In a recent poll amongst physicists about which experiments they rated the most beautiful the following results were found:

1. Young’s double-slit experiment applied to the interference of electrons by Jönsson (1961).
2. Galileo’s experiment on falling bodies (ca. 1590).
3. Millikan’s oil-drop experiment (1909).
4. Newton’s decomposition of sunlight with a prism (1665–1666).
5. Young’s light-interference experiment (1803).
6. Cavendish’s torsion-bar experiment (1798).
7. Eratosthenes’ measurement of the earth’s circumference (ca. 250 BC).
8. Galileo’s experiments with rolling balls down inclined planes (ca. 1608).
9. Rutherford’s discovery of the nucleus (1911).
10. Foucault’s pendulum (1851).

Thomas was not well known as a communicator of his science, nevertheless he composed a two volume set - A course of lectures on natural philosophy and the mechanical arts- published in 1807 (HERE)

From Volume 1 is Thomas's description of a ripple tank demonstration of interference in water waves.


p. 289

Many of the phenomena of waves may be very conveniently exhibited, by means of a wide and shallow vessel, with a bottom of glass, surrounded by sides inclined to the horizon, in order to avoid the confusion which would arise from the continual reflections produced by perpendicular surfaces, the waves may be excited by the vibrations of an elastic rod or wire, loaded with a weight, by means of which its motions may be made more or less rapid at pleasure; and the form and progress of the waves may be easily observed, by placing a light under the vessel, so that their shadows may fall on a white surface, extended in an inclined position above. In this manner the minutest inflections of the surface of the water may be made perfectly conspicuous. 

p. 290

When two equal series of circular waves, proceeding from centres near each other, begin their motions at the same time, they must so cross, each other, in some parts of their progress, that the elevations of the one series tend to fill up the depressions of the other; and this effect may be actually observed, by throwing two stones of equal size into a pond at the same instant; for we may easily distinguish, in favourable circumstances, the series of points in which this effect takes place, forming continued curves, in which the water remains smooth, while it is strongly agitated in the intermediate parts. These curves are of the kind denominated hyperbolas, each point of the curve being so situated with respect to its foci, as to be nearer to one than the other by a-certain constant distance. (Fig. 267.)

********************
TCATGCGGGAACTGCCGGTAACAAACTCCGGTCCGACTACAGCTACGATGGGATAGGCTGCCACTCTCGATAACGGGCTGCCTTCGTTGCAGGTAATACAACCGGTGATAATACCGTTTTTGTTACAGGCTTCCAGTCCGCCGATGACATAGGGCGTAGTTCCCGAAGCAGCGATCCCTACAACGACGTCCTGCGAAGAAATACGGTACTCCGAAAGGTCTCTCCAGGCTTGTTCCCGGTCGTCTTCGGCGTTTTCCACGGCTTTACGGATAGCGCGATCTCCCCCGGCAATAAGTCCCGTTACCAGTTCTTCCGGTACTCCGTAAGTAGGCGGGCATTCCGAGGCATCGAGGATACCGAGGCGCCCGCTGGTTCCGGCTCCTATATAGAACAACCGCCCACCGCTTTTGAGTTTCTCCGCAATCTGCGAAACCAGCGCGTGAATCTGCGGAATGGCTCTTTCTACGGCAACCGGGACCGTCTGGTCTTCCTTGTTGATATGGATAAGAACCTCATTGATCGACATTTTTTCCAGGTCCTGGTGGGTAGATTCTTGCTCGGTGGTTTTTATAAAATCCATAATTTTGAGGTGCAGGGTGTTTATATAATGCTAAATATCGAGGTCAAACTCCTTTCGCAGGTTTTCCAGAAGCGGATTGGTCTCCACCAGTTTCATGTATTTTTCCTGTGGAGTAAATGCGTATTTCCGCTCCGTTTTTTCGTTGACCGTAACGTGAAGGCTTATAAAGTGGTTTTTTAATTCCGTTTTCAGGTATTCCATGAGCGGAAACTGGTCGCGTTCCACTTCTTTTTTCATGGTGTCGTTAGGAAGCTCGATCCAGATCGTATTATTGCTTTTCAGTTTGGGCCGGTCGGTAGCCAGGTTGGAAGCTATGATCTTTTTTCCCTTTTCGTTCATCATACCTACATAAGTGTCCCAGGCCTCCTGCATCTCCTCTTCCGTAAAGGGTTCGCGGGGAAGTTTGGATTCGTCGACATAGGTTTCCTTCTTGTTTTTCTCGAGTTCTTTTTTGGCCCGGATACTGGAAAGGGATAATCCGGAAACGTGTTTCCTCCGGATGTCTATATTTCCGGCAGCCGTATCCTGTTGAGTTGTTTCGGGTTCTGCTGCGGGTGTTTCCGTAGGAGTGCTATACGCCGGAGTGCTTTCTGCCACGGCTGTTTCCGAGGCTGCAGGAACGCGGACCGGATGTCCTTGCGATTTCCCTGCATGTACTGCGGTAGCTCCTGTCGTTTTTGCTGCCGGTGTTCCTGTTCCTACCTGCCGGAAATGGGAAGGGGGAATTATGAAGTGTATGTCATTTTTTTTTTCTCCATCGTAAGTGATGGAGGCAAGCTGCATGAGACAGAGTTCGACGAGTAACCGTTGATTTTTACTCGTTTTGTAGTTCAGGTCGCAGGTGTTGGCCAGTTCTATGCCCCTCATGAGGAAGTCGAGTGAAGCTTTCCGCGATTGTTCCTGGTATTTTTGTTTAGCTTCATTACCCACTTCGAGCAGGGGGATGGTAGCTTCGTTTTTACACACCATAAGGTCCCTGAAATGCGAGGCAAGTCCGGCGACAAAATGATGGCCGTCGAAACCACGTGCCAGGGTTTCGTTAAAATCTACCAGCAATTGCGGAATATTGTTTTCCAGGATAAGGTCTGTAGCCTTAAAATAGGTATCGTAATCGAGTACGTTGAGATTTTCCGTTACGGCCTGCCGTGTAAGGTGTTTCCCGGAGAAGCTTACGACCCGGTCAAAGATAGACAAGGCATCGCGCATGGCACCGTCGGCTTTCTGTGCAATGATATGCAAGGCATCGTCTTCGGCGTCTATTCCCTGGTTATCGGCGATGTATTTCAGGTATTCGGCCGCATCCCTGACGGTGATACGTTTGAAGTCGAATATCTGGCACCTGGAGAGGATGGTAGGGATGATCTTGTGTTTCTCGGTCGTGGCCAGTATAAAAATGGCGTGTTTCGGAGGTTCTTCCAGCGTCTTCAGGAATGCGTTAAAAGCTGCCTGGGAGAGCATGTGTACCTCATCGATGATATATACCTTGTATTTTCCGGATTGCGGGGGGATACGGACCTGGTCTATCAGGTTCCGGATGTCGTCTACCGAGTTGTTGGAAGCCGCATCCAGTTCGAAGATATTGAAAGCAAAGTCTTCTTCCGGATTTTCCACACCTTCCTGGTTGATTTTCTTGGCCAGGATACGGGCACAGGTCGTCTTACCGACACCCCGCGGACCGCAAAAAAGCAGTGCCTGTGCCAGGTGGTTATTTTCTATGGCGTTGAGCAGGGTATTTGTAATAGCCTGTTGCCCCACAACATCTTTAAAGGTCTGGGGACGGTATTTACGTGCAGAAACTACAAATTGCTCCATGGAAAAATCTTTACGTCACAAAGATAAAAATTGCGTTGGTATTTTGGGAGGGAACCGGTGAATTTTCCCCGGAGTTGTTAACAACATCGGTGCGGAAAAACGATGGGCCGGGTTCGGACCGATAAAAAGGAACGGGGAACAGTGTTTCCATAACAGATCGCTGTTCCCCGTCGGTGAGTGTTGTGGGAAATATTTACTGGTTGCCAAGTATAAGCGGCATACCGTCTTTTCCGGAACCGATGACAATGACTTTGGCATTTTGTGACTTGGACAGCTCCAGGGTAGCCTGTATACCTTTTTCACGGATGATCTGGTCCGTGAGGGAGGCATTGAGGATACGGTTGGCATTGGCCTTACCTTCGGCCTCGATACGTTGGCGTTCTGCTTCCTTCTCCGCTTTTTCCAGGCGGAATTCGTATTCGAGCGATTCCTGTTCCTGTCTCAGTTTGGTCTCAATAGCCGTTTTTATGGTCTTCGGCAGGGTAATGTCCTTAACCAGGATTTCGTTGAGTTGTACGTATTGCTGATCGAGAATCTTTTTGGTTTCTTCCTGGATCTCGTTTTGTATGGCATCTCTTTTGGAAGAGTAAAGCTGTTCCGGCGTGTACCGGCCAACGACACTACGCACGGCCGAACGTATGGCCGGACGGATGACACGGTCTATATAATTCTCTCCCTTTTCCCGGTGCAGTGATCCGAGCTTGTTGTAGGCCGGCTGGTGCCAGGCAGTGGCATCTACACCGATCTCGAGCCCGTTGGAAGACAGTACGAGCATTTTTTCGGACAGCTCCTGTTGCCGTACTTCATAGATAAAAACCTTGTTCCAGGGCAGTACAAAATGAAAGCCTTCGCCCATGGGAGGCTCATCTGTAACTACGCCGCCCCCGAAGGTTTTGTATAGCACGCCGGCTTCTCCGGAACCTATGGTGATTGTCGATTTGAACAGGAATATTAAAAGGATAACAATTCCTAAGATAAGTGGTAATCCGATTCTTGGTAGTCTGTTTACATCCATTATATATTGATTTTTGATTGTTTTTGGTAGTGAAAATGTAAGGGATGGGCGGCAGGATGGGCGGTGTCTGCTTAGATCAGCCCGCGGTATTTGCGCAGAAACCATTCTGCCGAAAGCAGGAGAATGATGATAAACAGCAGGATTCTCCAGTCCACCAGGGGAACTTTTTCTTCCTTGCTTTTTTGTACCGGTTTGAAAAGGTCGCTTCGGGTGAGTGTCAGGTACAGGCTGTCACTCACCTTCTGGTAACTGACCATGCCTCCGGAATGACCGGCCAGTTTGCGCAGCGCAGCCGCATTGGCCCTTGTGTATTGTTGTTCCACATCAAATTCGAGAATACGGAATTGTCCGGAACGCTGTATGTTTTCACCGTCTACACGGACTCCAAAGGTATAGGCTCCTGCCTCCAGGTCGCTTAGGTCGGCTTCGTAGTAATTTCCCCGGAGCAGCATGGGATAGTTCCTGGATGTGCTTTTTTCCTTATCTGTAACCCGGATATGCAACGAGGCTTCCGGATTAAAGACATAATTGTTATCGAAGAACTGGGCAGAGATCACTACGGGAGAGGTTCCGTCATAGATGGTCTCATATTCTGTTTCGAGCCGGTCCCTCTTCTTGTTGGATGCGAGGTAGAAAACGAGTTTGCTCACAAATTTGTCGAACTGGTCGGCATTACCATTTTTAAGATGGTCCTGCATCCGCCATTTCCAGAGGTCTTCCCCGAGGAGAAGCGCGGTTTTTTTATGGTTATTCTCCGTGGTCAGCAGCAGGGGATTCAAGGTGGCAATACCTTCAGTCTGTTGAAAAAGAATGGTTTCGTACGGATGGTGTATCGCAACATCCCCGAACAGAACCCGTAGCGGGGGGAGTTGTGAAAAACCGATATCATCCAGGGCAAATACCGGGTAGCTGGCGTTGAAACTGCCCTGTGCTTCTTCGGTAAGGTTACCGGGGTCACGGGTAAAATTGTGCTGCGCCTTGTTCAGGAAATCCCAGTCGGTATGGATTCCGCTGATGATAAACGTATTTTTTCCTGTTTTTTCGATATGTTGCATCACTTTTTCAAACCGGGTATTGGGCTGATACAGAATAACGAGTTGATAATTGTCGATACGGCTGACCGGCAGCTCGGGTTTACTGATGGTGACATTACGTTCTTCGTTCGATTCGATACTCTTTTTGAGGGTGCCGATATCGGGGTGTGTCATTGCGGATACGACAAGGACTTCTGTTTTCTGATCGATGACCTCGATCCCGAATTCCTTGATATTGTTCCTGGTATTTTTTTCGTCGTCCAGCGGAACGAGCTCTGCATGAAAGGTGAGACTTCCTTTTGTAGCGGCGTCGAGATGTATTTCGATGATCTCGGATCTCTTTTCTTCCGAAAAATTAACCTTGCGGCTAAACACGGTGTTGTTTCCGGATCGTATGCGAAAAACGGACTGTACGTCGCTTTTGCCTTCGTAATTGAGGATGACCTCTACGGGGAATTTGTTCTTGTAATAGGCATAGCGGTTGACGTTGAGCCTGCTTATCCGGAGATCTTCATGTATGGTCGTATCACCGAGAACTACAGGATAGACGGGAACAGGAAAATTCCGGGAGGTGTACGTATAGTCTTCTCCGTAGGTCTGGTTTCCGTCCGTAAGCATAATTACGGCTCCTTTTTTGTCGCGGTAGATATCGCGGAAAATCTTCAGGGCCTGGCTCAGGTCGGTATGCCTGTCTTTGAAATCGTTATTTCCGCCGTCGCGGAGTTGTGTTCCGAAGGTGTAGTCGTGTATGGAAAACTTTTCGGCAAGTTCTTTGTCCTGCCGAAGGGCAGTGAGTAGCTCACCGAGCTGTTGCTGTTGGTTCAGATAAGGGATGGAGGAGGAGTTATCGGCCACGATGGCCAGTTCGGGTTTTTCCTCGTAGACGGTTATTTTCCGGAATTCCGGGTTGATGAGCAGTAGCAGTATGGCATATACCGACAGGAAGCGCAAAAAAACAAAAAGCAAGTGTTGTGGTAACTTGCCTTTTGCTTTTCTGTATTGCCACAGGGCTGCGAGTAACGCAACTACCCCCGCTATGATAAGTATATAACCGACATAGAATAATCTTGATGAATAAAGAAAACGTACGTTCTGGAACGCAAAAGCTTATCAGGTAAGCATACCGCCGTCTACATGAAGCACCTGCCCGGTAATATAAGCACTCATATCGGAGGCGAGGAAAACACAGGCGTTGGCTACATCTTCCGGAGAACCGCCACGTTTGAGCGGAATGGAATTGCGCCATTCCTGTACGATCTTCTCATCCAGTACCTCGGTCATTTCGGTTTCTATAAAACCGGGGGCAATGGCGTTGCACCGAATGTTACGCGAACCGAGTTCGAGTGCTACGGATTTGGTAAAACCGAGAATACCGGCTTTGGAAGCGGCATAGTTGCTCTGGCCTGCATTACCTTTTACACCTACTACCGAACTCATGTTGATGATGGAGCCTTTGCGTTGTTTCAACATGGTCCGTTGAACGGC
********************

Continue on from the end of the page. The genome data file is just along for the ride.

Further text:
Fig. 267. Two equal series of waves, diverging from the centres A and B, and crossing each other in such a manner, that in the lines tending towards C, D, E, and F, they counteract each other's effects, and the water remains nearly smooth, while in the intermediate spaces it is agitated.

Saturday 8 March 2014

Royal Society of Arts

London is full of dozens of historical, cultural and architectural gems. The RSA is an example of all three. The RSA, or to give it its full title the Royal Society for the encouragement of Arts, Manufactures and Commerce, is based in John Adam Street very close to Charing Cross station. It was founded in 1754 and has included amongst its Fellowship over the years Charles Dickens, Adam Smith, Benjamin Franklin, Karl Marx, William Hogarth, Stephen Hawking and Tim Berners-Lee.

Monday 3 March 2014

Cabrera's Law 1932

Angel Cabrera Latorre (1879 - 1960) was a Spanish-Argentinian zoologist and paleontologist. He was born in Madrid in 1879 and emigrated to Argentina, becoming an Argentinian  citizen in 1925.